Page 28, press hold, and reveal. Digitiser's founder speaks out

Edge Magazine #124 June 2003

The games industry can eat shit and die

Edge #124, June 2003

We all know what corprophagy is, right? It's a Greek word meaning 'to eat shit'. Interestingly, I once heard a tale about a rock guitarist who, for a bet, had attempted to eat shit. Apparently, as it had already been through a digestive system, his saliva had trouble breaking it down. So it was near impossible to swallow, and he ended up having to pick it out of his teeth, and scrape it off his tongue with a guitar pick (apologies if you were eating a Snickers while reading the above).

What has such vivid imagery got to do with the world of videogames? On one level, nothing. To the best of my knowledge, few of us are happy to scoff human waste. Unfortunately, that doesn't mean that we're not force-fed recycled, reheated shit with alarming regularity. And when you eat poo, it's going to come out the other end sooner or later. And, alas, there always seems to be somebody ready with knife and fork, and the cycle begins anew.

We're all blessed with imaginations. Within us all there's a child who was once capable of turning a dining table into a fort, or a branch into a gun, or a pillow into a sentient cloud-friend called Mr Nimbus. So it pains this writer to see so many imaginations reclining, dormant, and rusty, in their owners' brainpans. Heck, why spend a couple of extra hours trying to come up with a few new ideas when you can just cobble together something from what's gone before, right? Why expend any time and energy trying to come up with your own concepts, when plenty of guys have already done so and - suckers - made their ideas available for all to see?

Once upon a time every videogame was a window on a new world. Oh, sure, back in the '80s we had countless inexplicable 'tributes' to Donkey Kong, and your subtly renamed Space Invaders and Pac-Man rip-offs (Mr Puck, The Invaders, Astro Wars, et al). But every game that mattered - and there were scores of them - did something different. Nowadays, the games that we're told should matter are the ones with the most hype, or the ones with a licence - not the ones displaying the most evidence of an original imagination.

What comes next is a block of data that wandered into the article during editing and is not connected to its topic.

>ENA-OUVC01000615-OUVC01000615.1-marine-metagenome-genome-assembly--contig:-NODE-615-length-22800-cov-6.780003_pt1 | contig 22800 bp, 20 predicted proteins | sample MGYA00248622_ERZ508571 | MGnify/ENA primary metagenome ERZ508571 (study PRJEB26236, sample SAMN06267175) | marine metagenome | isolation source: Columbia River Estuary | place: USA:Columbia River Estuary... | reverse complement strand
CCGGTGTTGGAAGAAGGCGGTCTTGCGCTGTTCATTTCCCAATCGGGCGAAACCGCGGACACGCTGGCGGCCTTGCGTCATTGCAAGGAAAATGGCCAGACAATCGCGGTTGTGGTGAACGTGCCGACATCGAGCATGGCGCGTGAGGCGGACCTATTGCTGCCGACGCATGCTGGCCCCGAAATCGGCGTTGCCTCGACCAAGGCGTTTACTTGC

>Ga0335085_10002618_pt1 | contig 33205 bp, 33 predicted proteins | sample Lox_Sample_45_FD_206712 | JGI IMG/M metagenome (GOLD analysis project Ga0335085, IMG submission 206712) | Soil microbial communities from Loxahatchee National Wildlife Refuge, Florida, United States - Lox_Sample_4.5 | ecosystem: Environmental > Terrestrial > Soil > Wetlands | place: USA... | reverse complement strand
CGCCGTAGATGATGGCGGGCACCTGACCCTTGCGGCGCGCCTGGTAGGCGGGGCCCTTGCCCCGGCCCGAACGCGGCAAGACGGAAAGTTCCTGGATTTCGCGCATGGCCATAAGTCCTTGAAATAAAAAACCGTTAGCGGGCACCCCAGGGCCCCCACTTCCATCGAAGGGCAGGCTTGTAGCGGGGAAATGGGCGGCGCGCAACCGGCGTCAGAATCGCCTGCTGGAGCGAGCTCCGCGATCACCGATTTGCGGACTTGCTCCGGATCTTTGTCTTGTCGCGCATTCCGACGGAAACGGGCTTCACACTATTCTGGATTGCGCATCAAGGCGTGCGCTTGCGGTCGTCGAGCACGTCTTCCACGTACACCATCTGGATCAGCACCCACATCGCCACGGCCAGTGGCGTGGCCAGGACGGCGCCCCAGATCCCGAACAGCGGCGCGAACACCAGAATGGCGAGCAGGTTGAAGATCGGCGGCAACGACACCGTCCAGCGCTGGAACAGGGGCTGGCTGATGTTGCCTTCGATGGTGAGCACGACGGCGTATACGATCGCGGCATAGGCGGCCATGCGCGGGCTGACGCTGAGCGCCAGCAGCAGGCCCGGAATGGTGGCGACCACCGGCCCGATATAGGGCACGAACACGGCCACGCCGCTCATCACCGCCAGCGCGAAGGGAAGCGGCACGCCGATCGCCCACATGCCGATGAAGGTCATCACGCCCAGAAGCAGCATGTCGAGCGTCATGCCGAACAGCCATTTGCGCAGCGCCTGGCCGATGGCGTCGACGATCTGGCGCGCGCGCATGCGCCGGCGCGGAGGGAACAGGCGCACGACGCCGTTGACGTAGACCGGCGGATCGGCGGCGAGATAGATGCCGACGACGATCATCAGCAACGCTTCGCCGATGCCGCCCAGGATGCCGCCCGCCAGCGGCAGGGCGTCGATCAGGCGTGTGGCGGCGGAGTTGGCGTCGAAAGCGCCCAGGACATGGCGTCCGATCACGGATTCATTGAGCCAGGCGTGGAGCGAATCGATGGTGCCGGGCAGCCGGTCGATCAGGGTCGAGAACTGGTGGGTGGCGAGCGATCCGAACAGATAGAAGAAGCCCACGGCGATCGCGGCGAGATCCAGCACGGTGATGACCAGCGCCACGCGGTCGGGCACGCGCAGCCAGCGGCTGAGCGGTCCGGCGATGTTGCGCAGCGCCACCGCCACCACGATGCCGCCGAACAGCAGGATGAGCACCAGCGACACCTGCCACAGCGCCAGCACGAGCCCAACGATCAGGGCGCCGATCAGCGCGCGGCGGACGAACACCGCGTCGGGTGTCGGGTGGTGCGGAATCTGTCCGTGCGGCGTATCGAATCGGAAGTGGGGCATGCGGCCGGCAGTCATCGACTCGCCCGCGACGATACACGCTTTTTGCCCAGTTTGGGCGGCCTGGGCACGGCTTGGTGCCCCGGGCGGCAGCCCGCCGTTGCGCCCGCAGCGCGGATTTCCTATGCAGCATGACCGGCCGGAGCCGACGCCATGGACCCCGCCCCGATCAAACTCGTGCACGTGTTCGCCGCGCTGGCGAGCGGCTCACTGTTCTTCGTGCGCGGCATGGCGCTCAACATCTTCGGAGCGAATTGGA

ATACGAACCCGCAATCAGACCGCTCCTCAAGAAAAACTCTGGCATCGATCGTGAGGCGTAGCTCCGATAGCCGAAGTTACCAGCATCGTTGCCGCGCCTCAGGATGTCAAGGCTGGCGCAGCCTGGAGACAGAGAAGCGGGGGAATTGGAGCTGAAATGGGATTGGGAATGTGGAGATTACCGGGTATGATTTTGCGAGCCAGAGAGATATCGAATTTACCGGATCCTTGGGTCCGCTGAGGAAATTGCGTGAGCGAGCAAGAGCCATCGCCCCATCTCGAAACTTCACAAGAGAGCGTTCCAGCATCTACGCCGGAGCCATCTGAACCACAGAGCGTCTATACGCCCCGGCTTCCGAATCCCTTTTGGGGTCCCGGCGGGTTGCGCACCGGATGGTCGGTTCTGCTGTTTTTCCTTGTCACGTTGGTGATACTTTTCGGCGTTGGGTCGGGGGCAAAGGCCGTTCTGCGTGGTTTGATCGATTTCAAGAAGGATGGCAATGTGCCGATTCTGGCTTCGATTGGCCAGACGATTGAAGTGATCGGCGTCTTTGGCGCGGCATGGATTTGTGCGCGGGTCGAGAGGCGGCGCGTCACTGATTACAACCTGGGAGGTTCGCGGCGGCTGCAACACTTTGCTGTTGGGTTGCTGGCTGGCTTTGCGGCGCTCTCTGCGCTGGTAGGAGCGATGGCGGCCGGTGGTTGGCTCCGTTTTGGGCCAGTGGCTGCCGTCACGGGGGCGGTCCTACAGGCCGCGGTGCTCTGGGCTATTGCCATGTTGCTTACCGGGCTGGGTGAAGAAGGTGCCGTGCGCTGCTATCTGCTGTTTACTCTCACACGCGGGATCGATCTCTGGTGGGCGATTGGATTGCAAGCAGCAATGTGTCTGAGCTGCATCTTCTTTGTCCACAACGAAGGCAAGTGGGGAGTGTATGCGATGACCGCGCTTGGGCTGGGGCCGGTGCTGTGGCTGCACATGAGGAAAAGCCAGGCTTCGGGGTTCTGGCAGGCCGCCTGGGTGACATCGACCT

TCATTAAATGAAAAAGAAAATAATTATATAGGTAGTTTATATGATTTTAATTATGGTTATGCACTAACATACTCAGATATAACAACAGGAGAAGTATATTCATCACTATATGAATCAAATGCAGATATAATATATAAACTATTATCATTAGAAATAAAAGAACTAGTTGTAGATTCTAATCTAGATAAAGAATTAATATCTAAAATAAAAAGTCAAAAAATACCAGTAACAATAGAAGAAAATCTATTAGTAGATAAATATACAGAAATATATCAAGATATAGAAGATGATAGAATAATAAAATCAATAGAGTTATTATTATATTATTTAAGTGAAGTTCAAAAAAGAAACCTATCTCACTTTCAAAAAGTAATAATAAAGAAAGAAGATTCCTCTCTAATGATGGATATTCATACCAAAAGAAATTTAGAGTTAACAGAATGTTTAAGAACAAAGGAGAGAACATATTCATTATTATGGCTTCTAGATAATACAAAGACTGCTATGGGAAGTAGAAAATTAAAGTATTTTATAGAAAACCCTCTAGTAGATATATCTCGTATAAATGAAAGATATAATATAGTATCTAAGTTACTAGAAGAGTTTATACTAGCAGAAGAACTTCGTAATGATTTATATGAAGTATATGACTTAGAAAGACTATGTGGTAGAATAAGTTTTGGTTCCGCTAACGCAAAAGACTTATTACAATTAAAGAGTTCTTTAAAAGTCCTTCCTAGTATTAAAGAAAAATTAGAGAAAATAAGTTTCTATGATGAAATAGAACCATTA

See, something weird happened back in the mid-'90s; the games industry started feeding upon itself. There's a Native American legend about a snake - Oroboros - that did much the same thing. Nobody knows why. Perhaps it was an idiot.

We can all complain about how unoriginal the industry is until we're blue in the chest. But the fact is that a multitude of unoriginal sins could be forgiven if only designers displayed a smidgen of original thinking. I'm not even talking about gameplay; sometimes I do want to know that I'm going to feel at home with my thirdperson, 3D platform game. Sometimes I want that familiar button layout, that same old collect-100-objects-to-get-a-new-life mechanic. Similar types of games are often going to play similarly. If Capcom suddenly presented us with a radical reinvention of the Resident Evil franchise, I'd probably shriek into my shoe.

What I'm talking about is the worlds these games inhabit, and the characters who inhabit them. Why must all of them feature a checklist of gaming's greatest hits? If I witness another exploding barrel (do real barrels explode if you hit them with a stick? And how often do you see a barrel in real life anyway?), or another mine cart, or another door that opens only if you push a huge granite cube onto a switch, I'm going to stab myself in the face.